Scotland’s national newspaper titles have suffered a further huge drop in sales, according to the latest figures from the Audit Bureau of Circulations.
The Sunday Herald dropped to 25,000 in the second half of the year against 32,200 in the same period in 2014. This means it has lost almost all the extra papers it sold following its high-profile support for Scottish independence.
The Scotsman is now selling as few as 14,000 copies at full price, while bulks and give-aways made up the rest of the 22,740 circulation for the second half of last year. This is down from 23,700 in the first half and 26,200 in the second half of 2014.
Scotland on Sunday has fallen to 22,060 from 24,100 in the first six months of last year and 27,500 in the second half of 2014.
The Herald’s six-month sales figure was 32,141, compared to 34,300 in the previous six months and 37,000 in the equivalent period a year earlier.
Both Johnston Press, owner of The Scotsman titles, and Newsquest, which owns The Herald, have announced redundancies in recent months.
Newspaper owners say that readership is not falling, but is switching online where more content is being consumed.
However, the Daily Mirror is about to launch a new daily paper, The New Day – which in Scotland will only be on sale initially in Edinburgh – while Johnston Press paid £24 million to buy the “i” national daily newspaper from ESI Media which is ceasing the print editions of The Independent and Independent on Sunday. Ironically, the latter was the only Sunday paper to increase its readership in the last 12 months (up 2.4% to 380,000), according to figures from the Publishers Audience Measurement Company.
The Guardian was the only daily newspaper to show an increase in print readership, up 8.8% to 814,000 in 2015.
The Sun remains the most well read daily tabloid with a monthly readership of 4.45 million for print, although that was a decrease of 16% year-on-year, while the Daily Telegraph is still the most well read quality daily newspaper in print at 1.17 million (a 2.3% year on year decline).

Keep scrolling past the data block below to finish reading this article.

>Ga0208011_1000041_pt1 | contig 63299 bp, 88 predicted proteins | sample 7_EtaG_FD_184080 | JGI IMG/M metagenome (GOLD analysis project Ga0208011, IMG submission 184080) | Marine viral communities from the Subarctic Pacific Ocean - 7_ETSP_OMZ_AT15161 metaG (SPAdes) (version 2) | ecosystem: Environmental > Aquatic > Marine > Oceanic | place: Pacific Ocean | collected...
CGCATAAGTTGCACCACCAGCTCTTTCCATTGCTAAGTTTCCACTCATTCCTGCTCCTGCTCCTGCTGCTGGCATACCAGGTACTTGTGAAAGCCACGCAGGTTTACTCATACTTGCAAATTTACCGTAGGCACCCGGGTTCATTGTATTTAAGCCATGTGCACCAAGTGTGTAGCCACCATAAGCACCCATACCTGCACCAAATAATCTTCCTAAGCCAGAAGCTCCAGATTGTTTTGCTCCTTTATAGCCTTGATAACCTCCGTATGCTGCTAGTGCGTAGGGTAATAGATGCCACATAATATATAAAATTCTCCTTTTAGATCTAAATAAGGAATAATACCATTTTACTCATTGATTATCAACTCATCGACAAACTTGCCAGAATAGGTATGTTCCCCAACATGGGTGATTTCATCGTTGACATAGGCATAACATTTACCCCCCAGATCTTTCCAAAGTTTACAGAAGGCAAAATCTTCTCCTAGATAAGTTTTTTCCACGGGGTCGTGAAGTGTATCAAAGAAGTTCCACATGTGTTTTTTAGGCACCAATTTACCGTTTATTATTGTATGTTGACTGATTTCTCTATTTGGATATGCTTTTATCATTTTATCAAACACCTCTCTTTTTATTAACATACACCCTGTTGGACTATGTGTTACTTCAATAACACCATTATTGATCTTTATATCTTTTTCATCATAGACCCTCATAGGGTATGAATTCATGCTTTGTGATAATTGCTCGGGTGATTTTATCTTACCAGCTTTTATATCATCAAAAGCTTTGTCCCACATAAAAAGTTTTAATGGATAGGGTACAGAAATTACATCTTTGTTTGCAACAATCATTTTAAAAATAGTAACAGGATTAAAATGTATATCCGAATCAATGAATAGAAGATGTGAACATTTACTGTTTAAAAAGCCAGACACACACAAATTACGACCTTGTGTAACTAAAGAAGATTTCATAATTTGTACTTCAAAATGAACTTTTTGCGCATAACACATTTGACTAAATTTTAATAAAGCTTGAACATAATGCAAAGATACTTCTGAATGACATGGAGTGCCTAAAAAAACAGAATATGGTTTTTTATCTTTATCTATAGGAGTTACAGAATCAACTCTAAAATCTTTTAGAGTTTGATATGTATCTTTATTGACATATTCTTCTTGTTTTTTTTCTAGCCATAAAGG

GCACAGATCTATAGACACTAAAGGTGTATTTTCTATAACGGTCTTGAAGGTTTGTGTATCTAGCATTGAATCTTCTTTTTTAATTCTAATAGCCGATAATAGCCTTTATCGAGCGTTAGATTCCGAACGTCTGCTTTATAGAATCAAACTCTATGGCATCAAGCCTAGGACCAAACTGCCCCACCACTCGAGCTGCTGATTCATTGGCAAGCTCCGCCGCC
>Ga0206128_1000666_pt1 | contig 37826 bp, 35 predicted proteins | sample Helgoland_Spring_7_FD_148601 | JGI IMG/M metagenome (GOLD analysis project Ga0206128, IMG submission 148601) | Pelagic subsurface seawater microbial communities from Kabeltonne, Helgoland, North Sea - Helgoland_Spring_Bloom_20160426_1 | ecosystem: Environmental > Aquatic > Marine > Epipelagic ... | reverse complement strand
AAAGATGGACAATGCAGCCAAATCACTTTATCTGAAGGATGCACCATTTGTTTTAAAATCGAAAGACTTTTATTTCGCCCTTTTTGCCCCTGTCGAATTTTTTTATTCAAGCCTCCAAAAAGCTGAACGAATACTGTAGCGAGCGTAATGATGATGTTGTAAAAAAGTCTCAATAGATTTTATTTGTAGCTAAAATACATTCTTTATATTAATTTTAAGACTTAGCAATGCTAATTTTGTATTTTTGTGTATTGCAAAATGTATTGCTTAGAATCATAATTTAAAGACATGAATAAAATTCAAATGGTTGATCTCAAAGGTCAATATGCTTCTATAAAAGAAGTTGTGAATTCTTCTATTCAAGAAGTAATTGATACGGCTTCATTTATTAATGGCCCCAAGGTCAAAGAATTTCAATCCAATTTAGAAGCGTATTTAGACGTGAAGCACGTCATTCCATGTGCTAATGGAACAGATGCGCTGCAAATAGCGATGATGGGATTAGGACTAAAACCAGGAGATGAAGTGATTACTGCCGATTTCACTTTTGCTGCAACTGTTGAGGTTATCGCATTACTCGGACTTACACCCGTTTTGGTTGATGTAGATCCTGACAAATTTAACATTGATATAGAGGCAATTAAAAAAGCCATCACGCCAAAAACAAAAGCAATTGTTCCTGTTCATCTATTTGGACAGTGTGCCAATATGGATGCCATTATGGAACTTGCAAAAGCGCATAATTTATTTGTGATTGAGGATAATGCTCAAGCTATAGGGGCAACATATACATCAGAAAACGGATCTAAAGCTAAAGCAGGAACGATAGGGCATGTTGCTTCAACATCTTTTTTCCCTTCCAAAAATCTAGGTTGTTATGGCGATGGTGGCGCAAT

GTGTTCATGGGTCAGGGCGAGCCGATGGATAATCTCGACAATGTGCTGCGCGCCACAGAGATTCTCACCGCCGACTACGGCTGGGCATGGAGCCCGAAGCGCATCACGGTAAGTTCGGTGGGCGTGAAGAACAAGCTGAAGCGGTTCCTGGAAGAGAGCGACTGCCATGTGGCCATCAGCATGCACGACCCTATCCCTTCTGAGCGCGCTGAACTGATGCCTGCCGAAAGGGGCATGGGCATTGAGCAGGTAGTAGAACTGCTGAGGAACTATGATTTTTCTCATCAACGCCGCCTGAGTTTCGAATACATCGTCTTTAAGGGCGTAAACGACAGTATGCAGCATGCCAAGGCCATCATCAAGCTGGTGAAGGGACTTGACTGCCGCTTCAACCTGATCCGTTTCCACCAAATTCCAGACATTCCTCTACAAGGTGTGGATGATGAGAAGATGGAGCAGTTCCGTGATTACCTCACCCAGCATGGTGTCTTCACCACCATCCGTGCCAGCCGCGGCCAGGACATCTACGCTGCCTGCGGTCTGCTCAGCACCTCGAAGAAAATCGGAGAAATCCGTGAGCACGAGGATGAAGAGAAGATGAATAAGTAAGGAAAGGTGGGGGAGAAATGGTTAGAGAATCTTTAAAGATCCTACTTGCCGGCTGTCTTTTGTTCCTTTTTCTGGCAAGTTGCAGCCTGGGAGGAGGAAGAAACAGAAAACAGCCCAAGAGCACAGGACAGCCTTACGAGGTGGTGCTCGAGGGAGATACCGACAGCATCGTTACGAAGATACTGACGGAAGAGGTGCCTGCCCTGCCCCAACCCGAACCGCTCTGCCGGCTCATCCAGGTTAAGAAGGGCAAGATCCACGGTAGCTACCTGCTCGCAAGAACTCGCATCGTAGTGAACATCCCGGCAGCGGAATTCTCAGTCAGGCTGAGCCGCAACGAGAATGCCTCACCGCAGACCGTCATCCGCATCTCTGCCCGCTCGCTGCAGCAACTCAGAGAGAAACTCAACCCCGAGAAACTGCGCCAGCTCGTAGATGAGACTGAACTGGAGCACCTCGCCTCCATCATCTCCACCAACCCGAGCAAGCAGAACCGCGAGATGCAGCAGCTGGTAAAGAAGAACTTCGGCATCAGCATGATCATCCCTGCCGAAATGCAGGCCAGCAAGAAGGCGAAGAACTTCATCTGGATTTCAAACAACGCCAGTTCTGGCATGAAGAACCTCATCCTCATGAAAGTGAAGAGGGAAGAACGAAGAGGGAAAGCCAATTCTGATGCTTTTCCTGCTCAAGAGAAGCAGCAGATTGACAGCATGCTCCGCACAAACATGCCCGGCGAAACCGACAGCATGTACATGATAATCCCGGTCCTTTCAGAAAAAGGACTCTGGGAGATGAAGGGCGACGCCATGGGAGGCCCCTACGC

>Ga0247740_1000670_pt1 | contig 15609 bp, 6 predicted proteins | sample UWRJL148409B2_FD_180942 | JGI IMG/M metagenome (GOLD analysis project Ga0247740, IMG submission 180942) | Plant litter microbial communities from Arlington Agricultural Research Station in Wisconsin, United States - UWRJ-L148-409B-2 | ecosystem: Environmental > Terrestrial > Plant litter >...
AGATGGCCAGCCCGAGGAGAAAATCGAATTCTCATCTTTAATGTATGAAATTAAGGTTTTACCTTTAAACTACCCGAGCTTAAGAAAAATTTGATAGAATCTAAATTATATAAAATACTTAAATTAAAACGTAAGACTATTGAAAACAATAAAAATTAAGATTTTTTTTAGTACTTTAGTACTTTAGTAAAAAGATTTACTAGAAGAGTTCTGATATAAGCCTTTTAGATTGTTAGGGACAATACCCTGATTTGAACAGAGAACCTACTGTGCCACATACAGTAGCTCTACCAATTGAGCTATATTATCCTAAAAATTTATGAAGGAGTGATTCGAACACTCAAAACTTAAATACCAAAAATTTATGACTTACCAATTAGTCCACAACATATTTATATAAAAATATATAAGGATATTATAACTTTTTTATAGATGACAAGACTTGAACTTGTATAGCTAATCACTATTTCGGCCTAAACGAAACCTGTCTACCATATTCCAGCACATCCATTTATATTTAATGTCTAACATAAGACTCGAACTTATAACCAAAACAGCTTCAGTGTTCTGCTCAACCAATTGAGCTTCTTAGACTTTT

The Daily Express lost over a quarter of its print readers, down 28% from 1.079 million to 777,000.
Twelve more national newspapers also saw double-digit falls. The Daily Star was down 20% to 808,000 and the Daily Mirror down 19% to 1.85 million.
The biggest fallers in the Sunday print market were the Sunday Mirror (down 23.9 per cent to 1.87 million); and Trinity Mirror stablemate the Sunday People (down 23 per cent to 526,000).
Unlike figures from ABC, which track sales and distribution performance, Pamco surveys around 30,000 people to produce a national readership estimate.
Pamco’s survey also showed that 74% of adults in Britain now consume newsbrand content via a computer or handheld device. Magazine content is read by 41% of adults.
Across print, PC and mobile, the average monthly readership for all news brands is estimated to be up 5% to 47.26 million.
For magazines, digital is driving an increase in readership of 21.4% each month. This figure rises to 33.6%for news brands.
Simon Redican, the chief executive of Pamco, said: “People’s appetite for content has never been bigger. Where there is a challenge in the industry is about monetising that audience.”
He added: “Print is still powerful for uniting large numbers of people but consumer behaviour is changing, and publishers understand that they need to make their content available where the audience is.”
Daily Business recorded its best ever week last week with an average of 2,887 visitors (unique readers) per day, giving an average of 7,535 daily page views. The Independent sold 2,453 copies in Scotland, according to ABC figures in March 2015.
Award-winning personal finance writer Jeff Salway is joining the Daily Business team covering next month’s Budget.